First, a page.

Improvements are needed in the care of children with unexplained fever, according to the National Institute for Health and Care Excellence.
Two-fifths of youngsters are taken to primary care because they are running a fever. In many cases it is caused by a viral infection which will go away on its own but NICE noted that in some cases it is a sign of meningitis or pneumonia.
The institute has set out a new quality standard for health professionals highlighting where improvements are most needed in the care of children running a fever.
“The standard encourages healthcare professionals to use the ‘traffic light system’ which may help pick up high-risk symptoms earlier”
It includes four statements aimed at healthcare professionals, particularly those working in general practice and emergency departments.
The quality standard tates that any under-fives with suspected fever who are seen by a healthcare worker should have their vital signs checked.
Clinicians should also assess the child’s risk of a serious illness using a “traffic light system” which helps pick up high-risk symptoms early on.
If a case can be treated at home parents and carers should be given advice about how to care for their child and told when to seek help if the condition deteriorates.
They should be advised to keep their youngster away from school or nursery, give them plenty of fluids and check them regularly through the day and night.
They should also be made aware of danger signs, such as a rash which does not disappear or if the condition deteriorates, which could indicate they need to seek further medical attention, the standard states.
“In many cases fever is caused by a viral infection and children will recover quickly without treatment,” said Professor Gillian Leng, deputy chief executive at NICE.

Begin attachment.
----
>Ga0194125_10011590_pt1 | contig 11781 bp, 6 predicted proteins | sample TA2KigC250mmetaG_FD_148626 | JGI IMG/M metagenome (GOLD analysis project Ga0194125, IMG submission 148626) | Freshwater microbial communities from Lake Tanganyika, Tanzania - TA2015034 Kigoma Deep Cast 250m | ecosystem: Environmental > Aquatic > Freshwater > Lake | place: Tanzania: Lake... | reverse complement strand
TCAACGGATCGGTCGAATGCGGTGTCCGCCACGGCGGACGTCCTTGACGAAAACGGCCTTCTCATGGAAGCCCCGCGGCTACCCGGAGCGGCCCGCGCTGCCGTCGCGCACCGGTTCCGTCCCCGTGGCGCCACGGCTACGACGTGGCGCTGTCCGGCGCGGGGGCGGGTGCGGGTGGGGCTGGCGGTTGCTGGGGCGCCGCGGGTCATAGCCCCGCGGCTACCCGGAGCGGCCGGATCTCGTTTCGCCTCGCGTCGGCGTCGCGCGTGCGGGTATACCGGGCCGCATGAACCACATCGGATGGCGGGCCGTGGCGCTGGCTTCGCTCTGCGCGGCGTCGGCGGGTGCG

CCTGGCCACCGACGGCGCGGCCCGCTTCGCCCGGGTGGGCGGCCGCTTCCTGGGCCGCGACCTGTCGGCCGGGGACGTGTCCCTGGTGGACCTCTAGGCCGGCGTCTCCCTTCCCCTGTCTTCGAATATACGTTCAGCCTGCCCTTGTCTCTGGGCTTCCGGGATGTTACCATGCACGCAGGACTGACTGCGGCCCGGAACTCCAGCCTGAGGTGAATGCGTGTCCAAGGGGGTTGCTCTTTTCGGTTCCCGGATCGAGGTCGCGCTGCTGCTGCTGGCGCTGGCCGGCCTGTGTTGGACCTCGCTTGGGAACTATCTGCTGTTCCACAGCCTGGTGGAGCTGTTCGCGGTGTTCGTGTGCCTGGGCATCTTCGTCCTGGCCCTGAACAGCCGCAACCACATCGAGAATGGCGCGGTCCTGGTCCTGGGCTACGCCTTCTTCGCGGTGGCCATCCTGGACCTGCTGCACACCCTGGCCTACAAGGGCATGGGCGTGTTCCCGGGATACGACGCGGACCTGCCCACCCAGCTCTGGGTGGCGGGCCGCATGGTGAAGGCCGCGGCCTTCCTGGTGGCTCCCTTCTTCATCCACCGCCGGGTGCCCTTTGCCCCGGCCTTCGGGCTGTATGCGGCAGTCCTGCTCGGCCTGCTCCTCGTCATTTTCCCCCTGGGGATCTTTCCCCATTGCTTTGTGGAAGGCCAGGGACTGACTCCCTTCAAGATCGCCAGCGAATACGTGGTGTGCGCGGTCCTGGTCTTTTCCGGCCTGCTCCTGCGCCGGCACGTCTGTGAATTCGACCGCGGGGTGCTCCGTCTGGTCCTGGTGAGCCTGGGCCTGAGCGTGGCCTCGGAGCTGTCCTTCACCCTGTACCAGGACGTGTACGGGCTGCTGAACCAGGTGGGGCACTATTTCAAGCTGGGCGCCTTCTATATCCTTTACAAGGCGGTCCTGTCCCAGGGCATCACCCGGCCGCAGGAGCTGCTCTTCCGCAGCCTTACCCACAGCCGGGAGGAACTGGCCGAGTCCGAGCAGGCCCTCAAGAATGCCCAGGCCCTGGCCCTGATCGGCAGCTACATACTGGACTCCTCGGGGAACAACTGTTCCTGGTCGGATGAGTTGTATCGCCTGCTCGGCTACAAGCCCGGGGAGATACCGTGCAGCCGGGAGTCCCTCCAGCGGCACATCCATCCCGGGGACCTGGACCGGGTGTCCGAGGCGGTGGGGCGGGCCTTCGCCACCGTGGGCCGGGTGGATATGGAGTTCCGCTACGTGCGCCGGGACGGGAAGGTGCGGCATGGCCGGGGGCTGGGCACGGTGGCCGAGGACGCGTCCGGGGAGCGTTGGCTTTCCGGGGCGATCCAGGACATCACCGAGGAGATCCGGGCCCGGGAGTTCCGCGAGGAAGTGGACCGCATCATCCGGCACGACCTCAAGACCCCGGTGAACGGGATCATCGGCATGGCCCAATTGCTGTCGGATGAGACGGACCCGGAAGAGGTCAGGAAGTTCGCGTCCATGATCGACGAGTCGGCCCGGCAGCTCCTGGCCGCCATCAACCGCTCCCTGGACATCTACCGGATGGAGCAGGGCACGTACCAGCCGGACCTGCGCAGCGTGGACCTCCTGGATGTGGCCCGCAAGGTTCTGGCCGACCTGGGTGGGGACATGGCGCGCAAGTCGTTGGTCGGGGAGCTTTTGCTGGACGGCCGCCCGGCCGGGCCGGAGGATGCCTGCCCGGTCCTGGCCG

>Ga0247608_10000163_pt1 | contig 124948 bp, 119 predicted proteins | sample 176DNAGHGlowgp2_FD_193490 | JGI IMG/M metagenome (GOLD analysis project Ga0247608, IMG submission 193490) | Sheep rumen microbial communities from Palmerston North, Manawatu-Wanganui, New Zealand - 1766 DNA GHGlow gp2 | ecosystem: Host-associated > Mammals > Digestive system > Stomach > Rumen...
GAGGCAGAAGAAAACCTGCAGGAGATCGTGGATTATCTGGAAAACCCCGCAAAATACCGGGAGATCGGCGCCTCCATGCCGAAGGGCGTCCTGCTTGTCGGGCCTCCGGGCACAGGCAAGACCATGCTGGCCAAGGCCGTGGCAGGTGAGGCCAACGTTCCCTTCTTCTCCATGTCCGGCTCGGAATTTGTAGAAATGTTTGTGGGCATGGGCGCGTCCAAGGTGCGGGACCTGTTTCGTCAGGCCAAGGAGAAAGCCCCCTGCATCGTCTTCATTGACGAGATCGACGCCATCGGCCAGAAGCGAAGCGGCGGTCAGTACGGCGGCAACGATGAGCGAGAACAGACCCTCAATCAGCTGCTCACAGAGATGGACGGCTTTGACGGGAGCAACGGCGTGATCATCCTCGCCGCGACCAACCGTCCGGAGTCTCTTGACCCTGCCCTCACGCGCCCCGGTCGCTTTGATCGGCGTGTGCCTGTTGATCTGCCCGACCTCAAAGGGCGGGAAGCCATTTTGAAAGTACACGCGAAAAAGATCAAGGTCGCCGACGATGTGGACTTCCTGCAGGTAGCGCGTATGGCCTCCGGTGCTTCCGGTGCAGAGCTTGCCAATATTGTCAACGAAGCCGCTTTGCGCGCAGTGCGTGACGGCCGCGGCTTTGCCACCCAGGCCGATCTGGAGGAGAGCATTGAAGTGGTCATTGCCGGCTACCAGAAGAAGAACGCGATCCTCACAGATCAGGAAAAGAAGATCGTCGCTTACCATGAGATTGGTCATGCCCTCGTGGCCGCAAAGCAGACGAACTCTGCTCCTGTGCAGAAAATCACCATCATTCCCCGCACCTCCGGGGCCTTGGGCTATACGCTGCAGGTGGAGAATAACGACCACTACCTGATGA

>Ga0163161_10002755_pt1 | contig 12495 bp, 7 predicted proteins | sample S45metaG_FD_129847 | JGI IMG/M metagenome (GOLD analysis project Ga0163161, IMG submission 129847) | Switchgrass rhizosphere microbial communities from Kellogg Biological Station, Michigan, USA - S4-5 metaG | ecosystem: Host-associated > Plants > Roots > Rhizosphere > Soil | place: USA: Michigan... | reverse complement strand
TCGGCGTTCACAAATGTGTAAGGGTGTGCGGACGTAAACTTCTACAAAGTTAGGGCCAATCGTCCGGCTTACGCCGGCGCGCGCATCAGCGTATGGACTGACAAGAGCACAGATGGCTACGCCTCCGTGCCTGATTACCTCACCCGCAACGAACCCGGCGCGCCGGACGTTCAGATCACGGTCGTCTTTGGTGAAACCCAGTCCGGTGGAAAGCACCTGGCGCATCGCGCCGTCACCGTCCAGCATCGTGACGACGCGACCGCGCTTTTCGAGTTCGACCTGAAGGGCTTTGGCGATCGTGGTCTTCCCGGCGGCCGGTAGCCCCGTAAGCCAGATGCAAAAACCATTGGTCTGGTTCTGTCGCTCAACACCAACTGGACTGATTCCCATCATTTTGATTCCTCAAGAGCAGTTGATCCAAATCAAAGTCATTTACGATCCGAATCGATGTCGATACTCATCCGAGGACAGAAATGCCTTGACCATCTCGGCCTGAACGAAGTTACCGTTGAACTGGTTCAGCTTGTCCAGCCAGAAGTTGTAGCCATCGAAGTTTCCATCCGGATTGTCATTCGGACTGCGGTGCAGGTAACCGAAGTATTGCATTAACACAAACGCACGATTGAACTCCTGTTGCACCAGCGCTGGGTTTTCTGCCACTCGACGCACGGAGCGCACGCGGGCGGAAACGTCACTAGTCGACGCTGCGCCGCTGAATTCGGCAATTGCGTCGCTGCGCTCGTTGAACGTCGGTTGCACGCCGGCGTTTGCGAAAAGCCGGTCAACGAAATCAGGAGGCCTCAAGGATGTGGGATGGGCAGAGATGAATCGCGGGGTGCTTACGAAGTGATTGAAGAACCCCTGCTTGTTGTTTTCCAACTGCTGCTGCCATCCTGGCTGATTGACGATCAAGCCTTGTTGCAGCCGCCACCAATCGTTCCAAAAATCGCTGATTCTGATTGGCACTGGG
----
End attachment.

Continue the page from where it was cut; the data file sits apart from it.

“However, in some cases it can be the first sign of a more serious bacterial illness such as meningitis or pneumonia.
“This new quality standard sets out clear priorities that will help doctors, nurses, pharmacists and other healthcare professionals pick up the high-risk symptoms that indicate a child needs urgent medical attention.”
Dr Andrew Riordan, consultant at Alder Hey Children’s NHS Foundation Trust in Liverpool, added: “Identifying the cause of fever can be very difficult, particularly in very young children, and some children can deteriorate very quickly.
“The standard encourages healthcare professionals to use the ‘traffic light system’ which may help pick up high-risk symptoms earlier and potentially prevent long-term harm. We hope this quality standard will improve the assessment of young children with unexplained fever.”
Christopher Head, chief executive at the Meningitis Research Foundation, added: “Meningitis and septicaemia become life-threatening within hours of the onset of fever, so identification and treatment are time-critical.
“We believe the new NICE quality standard to identify and treat under-fives seriously ill with fever will ensure that commissioners and health professionals have the information they need to deliver the best care for these children.”